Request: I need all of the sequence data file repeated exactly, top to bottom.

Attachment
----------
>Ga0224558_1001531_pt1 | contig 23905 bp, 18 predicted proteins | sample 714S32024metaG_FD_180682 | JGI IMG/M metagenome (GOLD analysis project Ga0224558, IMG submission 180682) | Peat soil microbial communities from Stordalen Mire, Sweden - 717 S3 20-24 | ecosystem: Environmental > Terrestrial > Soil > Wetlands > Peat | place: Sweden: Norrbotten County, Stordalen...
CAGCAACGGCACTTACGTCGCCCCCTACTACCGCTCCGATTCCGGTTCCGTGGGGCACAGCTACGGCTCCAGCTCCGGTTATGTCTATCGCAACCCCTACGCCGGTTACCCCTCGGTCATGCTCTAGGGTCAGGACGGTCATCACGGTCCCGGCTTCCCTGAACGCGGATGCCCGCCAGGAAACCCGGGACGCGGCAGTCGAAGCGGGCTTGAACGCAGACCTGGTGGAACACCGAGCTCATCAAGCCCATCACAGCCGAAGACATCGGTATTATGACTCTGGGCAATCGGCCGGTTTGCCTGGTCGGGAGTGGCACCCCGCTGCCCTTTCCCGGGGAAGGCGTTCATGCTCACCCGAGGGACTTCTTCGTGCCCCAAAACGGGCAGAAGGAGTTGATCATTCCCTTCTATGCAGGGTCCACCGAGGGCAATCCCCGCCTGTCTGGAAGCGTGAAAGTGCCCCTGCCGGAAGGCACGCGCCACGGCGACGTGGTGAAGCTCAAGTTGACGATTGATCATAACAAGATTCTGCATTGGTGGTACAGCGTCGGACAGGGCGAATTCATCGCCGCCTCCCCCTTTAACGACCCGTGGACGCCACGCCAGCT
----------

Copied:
>Ga0224558_1001531_pt1 | contig 23905 bp, 18 predicted proteins | sample 714S32024metaG_FD_180682 | JGI IMG/M metagenome (GOLD analysis project Ga0224558, IMG submission 180682) | Peat soil microbial communities from Stordalen Mire, Sweden - 717 S3 20-24 | ecosystem: Environmental > Terrestrial > Soil > Wetlands > Peat | place: Sweden: Norrbotten County, Stordalen...
CAGCAACGGCACTTACGTCGCCCCCTACTACCGCTCCGATTCCGGTTCCGTGGGGCACAGCTACGGCTCCAGCTCCGGTTATGTCTATCGCAACCCCTACGCCGGTTACCCCTCGGTCATGCTCTAGGGTCAGGACGGTCATCACGGTCCCGGCTTCCCTGAACGCGGATGCCCGCCAGGAAACCCGGGACGCGGCAGTCGAAGCGGGCTTGAACGCAGACCTGGTGGAACACCGAGCTCATCAAGCCCATCACAGCCGAAGACATCGGTATTATGACTCTGGGCAATCGGCCGGTTTGCCTGGTCGGGAGTGGCACCCCGCTGCCCTTTCCCGGGGAAGGCGTTCATGCTCACCCGAGGGACTTCTTCGTGCCCCAAAACGGGCAGAAGGAGTTGATCATTCCCTTCTATGCAGGGTCCACCGAGGGCAATCCCCGCCTGTCTGGAAGCGTGAAAGTGCCCCTGCCGGAAGGCACGCGCCACGGCGACGTGGTGAAGCTCAAGTTGACGATTGATCATAACAAGATTCTGCATTGGTGGTACAGCGTCGGACAGGGCGAATTCATCGCCGCCTCCCCCTTTAACGACCCGTGGACGCCACGCCAGCT